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It is always a surprise when someone is shot dead in a restaurant parking lot while apparently minding their own business, but it is somewhat less of a surprise that it happened to Eddie Melo on Friday night.

Had breakfast with him not so many years ago. The invitation came after paths crossed at the fights one night in Montreal.

Melo was then in the company of Harold Arviv, a chap most famous, at least in Toronto, as the proprietor of a trendy, eponymous Yorkville disco that one night in 1980 he arranged to have blown up for the insurance money.

Arviv and Melo suggested a meeting the next morning at their hotel, which was a very nice place indeed. "Any time you want to stay here," Melo said, "I can look after it for you." Over eggs and toast, they explained that they had just had a run-in with law enforcement officials in the United States. They claimed that they had been unfairly persecuted for past indiscretions when, in fact, they were now legitimate businessmen.

And Melo was also being leaned on by the Canadian government, which wanted to ship him back to Portugal, where he'd last lived as a six-year-old, in order to wash this country's hands of someone considered an incorrigible criminal. Those legal problems eventually sank Arviv's plan to have Melo make a boxing comeback, at age 34.

As he spun out his tale, Melo was, as always, unfailingly polite, gentlemanly even, and flashed a lovely, disarming, boyish smile.

That said, he was a hood, to a degree beyond what a quick glance at his extensive criminal record would indicate, which is why people had been interested in killing him long before they finally succeeded.

Once upon a time, he was also a very good boxer, and of course those two callings occasionally coincide. It's not because boxers are bad people (most who know the game prefer them by far to other professional athletes), but that they can't much help but associate with bad people, and eventually have to make a living when fighting is no longer an option.

Alternatives tend to be somewhat limited, especially since fighters are normally disadvantaged to begin with, and are not given college scholarships in return for enhancing the revenue streams of American universities. Careers end all at once, sometimes in the course of a 10 count, and the cash flow stops dead. Boxers often need looking after, even the ones who make millions for their managers and promoters.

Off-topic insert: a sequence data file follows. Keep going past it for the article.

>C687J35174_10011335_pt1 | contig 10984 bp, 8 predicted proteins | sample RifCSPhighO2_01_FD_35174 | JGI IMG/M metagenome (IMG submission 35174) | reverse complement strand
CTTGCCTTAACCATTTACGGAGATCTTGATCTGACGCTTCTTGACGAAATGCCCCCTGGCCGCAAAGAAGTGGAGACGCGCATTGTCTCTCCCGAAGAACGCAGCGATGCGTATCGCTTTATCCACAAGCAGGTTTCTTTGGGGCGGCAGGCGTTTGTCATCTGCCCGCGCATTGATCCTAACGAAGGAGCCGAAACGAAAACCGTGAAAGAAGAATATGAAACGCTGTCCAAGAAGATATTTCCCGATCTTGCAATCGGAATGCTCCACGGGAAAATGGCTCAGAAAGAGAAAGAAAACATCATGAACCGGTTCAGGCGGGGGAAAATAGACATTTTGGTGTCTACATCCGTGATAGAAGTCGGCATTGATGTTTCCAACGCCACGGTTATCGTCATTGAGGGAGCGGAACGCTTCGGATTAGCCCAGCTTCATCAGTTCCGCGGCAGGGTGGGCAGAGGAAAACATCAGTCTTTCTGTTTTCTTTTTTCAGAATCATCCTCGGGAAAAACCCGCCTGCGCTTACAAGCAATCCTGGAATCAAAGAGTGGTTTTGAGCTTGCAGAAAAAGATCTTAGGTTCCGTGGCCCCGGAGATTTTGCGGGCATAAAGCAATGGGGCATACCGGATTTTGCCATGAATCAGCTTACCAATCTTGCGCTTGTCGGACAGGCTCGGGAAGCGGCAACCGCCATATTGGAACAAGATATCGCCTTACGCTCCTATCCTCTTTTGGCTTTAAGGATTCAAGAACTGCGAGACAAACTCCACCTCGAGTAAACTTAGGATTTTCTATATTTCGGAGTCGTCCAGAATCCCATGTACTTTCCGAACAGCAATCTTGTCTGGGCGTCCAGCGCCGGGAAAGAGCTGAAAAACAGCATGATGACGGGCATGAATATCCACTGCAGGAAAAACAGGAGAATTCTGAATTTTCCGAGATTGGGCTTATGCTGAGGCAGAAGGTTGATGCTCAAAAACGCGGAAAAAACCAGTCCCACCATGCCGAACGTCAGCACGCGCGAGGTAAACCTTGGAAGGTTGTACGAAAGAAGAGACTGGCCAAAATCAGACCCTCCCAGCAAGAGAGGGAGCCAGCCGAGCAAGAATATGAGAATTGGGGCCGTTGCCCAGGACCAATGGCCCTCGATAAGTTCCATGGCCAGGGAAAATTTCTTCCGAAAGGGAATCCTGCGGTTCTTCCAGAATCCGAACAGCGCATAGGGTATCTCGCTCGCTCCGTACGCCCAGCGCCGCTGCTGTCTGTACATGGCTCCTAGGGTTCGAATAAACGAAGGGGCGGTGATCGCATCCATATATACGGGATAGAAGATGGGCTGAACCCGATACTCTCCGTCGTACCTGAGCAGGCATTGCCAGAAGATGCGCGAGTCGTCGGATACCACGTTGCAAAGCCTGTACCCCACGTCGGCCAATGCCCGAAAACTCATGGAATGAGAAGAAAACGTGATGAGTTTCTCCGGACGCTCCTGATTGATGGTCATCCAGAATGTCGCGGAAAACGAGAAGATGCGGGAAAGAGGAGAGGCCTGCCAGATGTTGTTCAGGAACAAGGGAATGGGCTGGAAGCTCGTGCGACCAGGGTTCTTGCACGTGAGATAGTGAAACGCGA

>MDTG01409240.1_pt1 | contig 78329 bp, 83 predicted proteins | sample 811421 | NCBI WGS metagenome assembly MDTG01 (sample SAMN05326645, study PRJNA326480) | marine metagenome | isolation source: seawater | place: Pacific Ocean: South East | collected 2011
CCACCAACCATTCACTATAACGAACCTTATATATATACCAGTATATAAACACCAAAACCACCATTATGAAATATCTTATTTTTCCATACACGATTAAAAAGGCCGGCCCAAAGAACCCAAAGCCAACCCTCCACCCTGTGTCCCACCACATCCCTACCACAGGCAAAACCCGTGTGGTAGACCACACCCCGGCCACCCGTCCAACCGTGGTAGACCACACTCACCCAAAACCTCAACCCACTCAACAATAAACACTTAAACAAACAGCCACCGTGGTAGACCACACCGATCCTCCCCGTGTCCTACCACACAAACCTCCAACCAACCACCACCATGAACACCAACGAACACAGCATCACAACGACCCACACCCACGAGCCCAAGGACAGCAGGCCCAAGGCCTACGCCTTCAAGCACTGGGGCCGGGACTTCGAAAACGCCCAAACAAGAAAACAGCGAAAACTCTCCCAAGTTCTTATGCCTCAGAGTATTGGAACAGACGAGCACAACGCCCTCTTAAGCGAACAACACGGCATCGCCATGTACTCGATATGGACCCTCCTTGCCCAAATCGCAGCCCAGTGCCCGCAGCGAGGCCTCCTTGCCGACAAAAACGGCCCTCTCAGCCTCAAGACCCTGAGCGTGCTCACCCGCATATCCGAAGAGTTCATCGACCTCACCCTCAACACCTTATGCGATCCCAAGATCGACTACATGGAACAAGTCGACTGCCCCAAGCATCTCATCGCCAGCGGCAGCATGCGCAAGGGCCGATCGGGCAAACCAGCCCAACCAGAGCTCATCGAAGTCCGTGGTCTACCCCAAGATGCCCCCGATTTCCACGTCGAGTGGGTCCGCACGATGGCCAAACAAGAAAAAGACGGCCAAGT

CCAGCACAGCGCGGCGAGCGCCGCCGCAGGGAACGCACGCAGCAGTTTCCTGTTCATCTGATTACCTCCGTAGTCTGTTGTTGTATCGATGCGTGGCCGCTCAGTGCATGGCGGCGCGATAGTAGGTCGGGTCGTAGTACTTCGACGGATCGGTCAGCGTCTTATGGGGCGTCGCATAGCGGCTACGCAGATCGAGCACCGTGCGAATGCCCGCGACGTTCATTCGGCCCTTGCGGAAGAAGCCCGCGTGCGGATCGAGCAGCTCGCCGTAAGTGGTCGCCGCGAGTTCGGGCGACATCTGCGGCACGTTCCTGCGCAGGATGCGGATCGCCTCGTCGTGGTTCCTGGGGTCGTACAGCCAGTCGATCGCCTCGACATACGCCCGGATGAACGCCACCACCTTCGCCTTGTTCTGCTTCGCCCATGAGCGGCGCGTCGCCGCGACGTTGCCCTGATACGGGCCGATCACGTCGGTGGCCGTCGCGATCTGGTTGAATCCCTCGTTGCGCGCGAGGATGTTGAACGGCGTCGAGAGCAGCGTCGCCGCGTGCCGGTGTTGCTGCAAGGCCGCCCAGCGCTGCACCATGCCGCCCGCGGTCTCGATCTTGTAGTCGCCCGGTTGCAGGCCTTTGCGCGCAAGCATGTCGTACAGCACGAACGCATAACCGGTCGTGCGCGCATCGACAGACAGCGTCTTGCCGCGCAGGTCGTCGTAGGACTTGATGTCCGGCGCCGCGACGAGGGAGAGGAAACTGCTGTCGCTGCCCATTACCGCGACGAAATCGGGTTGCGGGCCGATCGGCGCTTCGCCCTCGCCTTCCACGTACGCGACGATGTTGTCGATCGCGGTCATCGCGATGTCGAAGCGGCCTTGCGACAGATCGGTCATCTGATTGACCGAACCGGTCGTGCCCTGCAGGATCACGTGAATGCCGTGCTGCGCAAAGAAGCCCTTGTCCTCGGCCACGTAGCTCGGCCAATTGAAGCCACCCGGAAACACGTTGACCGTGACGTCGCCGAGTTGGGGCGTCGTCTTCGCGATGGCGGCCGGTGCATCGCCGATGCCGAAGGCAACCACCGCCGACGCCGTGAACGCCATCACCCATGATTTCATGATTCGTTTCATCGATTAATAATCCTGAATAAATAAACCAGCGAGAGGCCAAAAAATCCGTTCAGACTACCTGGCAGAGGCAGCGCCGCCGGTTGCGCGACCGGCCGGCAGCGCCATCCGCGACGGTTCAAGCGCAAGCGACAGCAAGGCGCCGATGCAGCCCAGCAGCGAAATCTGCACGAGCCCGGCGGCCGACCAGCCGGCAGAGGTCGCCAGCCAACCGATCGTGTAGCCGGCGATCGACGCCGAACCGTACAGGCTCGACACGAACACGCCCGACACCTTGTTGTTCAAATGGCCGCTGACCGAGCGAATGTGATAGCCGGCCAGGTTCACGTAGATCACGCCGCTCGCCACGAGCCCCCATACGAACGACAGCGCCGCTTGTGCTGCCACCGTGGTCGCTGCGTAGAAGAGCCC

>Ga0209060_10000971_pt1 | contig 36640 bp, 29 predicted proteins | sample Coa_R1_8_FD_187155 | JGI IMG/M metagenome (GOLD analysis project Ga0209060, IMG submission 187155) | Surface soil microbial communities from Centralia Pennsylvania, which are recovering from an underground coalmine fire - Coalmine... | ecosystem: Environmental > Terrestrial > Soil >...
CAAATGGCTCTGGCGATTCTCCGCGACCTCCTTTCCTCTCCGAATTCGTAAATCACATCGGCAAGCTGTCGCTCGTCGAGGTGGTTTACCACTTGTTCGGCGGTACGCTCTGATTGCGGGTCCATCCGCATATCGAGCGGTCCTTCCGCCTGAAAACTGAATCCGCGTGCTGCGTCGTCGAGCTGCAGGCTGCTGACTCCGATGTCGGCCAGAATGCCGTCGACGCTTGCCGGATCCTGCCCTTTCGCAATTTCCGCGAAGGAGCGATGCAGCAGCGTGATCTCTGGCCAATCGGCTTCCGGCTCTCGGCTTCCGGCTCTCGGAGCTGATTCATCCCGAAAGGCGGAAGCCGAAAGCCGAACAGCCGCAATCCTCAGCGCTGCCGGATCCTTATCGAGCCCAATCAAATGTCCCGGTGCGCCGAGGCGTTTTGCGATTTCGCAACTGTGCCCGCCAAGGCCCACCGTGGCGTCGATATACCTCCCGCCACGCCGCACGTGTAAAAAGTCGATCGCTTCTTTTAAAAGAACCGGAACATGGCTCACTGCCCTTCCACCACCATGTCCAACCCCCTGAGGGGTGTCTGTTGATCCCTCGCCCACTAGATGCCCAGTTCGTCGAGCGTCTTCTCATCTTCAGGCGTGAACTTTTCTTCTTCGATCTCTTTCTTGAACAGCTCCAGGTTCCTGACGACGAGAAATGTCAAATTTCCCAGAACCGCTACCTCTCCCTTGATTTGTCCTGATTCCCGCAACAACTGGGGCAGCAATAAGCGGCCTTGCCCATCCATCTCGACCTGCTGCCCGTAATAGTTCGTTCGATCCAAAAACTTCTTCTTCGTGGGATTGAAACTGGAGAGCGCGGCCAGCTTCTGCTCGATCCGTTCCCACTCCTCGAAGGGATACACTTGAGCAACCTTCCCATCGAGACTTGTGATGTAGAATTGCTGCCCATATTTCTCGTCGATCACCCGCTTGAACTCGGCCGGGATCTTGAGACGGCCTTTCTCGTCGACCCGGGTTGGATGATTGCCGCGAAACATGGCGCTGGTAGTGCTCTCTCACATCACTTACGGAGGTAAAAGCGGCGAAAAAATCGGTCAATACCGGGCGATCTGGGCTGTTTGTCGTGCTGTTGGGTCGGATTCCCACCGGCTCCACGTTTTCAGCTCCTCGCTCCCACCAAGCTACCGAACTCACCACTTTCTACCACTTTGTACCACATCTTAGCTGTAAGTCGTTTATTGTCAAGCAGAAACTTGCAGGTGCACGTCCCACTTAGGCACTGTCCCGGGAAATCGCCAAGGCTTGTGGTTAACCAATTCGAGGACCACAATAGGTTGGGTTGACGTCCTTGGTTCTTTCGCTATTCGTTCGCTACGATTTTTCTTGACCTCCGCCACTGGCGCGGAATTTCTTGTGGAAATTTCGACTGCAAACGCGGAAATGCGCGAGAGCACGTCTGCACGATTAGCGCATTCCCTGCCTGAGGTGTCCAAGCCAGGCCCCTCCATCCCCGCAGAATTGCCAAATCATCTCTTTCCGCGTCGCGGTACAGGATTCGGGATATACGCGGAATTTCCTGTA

Always willing to lend a hand are those patrons of the game who operate in the shadows. Usually the jobs on offer are simple, strong-arm stuff. One well-known boxing tough guy who collected for loan sharks was famous for apologizing after breaking arms, explaining that it was just a job, regretful that the pigeon didn't pay up and save him the grief.

Another fighter, one of the most famous names in Canadian boxing, didn't even have to perform the laying on of hands. He'd simply sit in the same bar where the lender met the borrower: A quick nod in his direction suggested what would happen if the loan fell further into arrears.

Occasionally, the bigger fish turn out for the fights as well: Frankie Carbo, Blinky Palermo and company, who controlled the sport in the 1950s; Mom Boucher, the now incarcerated Hells Angels kingpin, who had a particular soft spot for contemporary Québécois fighter Stephane Ouellet; and Frank Cotroni, the Montreal mob boss who was a patron of the fighting Hilton family, and who gave Eddie Melo his start in organized crime.

Melo was some kind of fighter as a teenager, all action, all aggression, the kind the crowds adore. In Montreal, his light burned brightly, but briefly. He was all but finished long before others reach their prime, pushed too hard, too fast, peaking with the Canadian middleweight championship, a local hero who was never anything more than that. There wasn't much left for him in the ring when he opted to seek a new career path.

At his peak, he was a mid-level thug. If he sat in the crowd during a local club show in Toronto, there would be much genuflecting in his presence by those lower down the food chain, but that was big-fish-in-a-small-pond stuff.

You'd run into him in funny places, at the big fights in Las Vegas, in Atlantic City: He was always well dressed, always looked great, and always there was that touch of gentility.

And even if one understood that he had done bad things, that he knew people very well who had done very bad things, that he might have occasionally ordered others to do bad things, there was something endearing about him, just as long as you didn't think about it too much.

Which is why, in the wake of his murder, he was mourned as a family man, as one heck of a nice guy, and written off as a punk who got what he deserved. Perhaps it's not really possible to be both, but sometimes it can seem that way.